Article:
A Daimler AG Smart Vision EQ electric autonomous self-driving concept automobile sits onstage at the IAA Frankfurt Motor Show on Sept. 12, in Frankfurt, Germany. (Simon Dawson/Bloomberg News)

Some traffic safety advocates are waving a yellow flag on a Senate bill concerning the development of autonomous vehicles, saying the measure has been written more to benefit the car industry than consumers.

Representatives of the Advocates for Highway and Auto Safety, the Consumers Union, the Consumer Federation of America and other groups on Tuesday accused lawmakers of writing a bill on autonomous vehicles offering few safeguards to the public. They warned the bill would mean little federal oversight of new automated vehicles as they enter the market in larger numbers.

The National Safety Council also has spoken out against the decision by Congress to exclude commercial trucks from the bill’s reach and urged Congress to include data-sharing requirements that would allow the technology to be evaluated and crashes to be documented in a central database.

“These vehicles will be equipped with unproven technologies and sold to unsuspecting consumers,” Jackie Gillan, president of Advocates for Highway and Auto Safety, told reporters.

Safety advocates said the AV Start Act — which stands for American Vision for Safer Transportation Through Advancement of Revolutionary Technologies — would allow manufacturers to sell thousands of vehicles that would be exempt from current safety standards, including those of crashworthiness. Others expressed concern that the bill shields manufacturers from civil liability, fails to address issues such as cybersecurity to keep autonomous vehicles safe from hackers, and preempts states from taking independent regulatory action.

The Alliance of Automobile Manufacturers — which represents several automakers developing autonomous vehicles — issued a statement in response saying there’s nothing in the legislation that diminishes the National Highway Traffic Safety Administration’s (NHTSA) regulatory oversight.

“Given that human error contributes to nine out of ten crashes, taking steps to further advance self-driving technologies right now is critical to enhancing future roadway safety and expanding mobility to under-served populations,” Alliance of Automobile Manufacturers spokesman Wade Newton said in an email.  “Not taking action now could potentially delay life-saving technologies.”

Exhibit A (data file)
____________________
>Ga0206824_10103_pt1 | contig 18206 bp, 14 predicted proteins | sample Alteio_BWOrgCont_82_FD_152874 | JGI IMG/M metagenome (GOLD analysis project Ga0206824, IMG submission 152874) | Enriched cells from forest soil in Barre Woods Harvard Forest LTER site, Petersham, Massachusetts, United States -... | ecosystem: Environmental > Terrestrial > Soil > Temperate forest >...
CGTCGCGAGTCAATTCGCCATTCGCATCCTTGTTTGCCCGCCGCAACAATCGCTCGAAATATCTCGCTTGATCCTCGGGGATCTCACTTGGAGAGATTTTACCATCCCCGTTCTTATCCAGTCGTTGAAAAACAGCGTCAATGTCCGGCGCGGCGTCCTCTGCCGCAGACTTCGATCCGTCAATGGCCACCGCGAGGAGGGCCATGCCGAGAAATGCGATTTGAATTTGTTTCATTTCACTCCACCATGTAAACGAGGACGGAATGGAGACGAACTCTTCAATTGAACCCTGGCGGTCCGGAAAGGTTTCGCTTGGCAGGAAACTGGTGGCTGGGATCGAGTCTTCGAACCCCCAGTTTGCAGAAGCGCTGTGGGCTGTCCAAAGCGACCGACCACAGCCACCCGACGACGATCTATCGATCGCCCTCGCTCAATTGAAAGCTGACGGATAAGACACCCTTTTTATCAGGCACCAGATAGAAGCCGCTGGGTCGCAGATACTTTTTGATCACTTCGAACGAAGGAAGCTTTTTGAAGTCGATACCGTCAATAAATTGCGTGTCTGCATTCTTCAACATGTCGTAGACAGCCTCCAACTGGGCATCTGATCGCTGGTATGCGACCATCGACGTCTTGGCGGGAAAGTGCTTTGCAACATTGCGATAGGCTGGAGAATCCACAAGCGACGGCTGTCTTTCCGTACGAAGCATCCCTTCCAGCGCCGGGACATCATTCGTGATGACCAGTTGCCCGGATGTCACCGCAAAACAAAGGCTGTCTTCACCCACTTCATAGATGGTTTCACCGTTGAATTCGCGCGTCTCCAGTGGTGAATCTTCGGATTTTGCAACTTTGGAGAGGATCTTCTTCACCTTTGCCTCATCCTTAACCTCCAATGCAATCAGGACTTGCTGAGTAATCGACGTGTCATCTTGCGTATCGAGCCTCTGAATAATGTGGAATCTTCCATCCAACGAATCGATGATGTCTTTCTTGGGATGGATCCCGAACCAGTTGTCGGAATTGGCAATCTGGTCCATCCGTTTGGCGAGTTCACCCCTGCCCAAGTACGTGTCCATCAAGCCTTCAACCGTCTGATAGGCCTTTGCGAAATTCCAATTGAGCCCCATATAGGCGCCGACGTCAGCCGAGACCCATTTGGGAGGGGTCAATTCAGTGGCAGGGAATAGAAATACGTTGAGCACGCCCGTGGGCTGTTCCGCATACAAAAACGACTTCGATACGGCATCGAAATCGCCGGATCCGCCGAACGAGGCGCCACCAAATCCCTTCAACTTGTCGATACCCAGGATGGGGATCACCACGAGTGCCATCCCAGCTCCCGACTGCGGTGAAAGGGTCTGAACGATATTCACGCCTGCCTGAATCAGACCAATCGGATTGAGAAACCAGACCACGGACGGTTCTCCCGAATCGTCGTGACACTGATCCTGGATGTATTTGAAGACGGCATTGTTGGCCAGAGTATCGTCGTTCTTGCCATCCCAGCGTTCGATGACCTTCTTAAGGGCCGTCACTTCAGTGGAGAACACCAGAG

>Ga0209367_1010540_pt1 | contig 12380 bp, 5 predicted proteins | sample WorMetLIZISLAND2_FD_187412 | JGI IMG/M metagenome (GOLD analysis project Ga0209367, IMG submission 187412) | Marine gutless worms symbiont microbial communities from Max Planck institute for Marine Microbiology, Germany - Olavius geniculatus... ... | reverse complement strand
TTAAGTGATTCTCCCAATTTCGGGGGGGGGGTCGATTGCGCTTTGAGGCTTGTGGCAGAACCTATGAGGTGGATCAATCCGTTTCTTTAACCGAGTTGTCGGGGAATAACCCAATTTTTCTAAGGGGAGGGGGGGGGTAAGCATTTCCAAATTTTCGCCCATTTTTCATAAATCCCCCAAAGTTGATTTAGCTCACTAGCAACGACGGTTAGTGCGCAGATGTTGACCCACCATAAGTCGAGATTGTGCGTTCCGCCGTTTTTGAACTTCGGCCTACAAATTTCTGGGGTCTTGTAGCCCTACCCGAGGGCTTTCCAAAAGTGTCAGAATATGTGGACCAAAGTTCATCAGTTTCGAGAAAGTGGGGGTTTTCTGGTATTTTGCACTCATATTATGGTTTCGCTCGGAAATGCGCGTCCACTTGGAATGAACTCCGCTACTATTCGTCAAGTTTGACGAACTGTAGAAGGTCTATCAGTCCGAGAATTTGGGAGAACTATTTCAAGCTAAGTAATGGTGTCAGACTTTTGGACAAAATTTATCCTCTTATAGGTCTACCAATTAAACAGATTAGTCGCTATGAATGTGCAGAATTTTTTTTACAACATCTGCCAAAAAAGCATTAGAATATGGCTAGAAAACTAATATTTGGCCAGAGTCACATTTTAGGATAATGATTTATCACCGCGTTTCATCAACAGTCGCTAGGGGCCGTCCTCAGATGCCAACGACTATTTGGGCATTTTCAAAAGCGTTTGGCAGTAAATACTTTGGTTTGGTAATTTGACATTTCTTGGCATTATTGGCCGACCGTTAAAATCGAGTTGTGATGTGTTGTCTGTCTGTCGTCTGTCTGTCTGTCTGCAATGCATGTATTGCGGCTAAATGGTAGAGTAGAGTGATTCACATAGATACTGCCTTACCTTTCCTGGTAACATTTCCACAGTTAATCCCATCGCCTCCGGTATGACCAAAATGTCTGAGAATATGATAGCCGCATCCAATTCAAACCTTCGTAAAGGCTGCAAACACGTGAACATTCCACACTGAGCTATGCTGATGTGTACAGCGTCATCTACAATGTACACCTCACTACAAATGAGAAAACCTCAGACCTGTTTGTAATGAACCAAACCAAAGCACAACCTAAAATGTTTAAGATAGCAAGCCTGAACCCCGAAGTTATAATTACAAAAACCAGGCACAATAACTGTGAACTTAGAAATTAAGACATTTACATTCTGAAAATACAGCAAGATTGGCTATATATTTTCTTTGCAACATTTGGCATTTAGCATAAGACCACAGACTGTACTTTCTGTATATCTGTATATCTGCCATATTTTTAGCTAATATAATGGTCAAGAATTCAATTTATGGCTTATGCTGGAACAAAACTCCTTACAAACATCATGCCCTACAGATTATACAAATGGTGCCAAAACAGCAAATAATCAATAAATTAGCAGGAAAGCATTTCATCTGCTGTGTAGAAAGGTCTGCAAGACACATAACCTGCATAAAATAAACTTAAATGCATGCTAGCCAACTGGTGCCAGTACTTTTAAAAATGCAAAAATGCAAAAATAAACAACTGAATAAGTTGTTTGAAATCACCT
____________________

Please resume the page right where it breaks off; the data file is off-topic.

Safety advocates said they understand the promise of automated vehicles to make transportation safer and more efficient, but worried that Congress is abdicating a role in ensuring its ability to regulate and oversee that development.

“It’s a revolution that’s about to take place,” Sen. Edward J. Markey (D-Mass.) said. But he also said he hoped to amend the bill to address his concerns about cybersecurity, privacy and consumer information.

Joan Claybrook, a former administrator of the National Highway Traffic Safety Administration, said that even with some regulatory oversight, the history of auto manufacturing includes a litany of mistakes, coverups and illegalities that killed or injured millions of people. These include the dangerous history of Ford’s Pinto, Chevrolet’s Corvair, General Motors’ use of a defective ignition switch, Takata’s exploding air bags and — most on point — the May 2016 fatal crash involving a Tesla that was driven on autopilot, the safety advocates said.

“Unfortunately, the public will be the crash test dummies in this dangerous experiment,” Claybrook said.

The bill is to be taken up by the Senate Committee on Commerce, Science and Transportation on Wednesday.

–This post has been updated to correct the vehicle model to Chevy’s Corvair.

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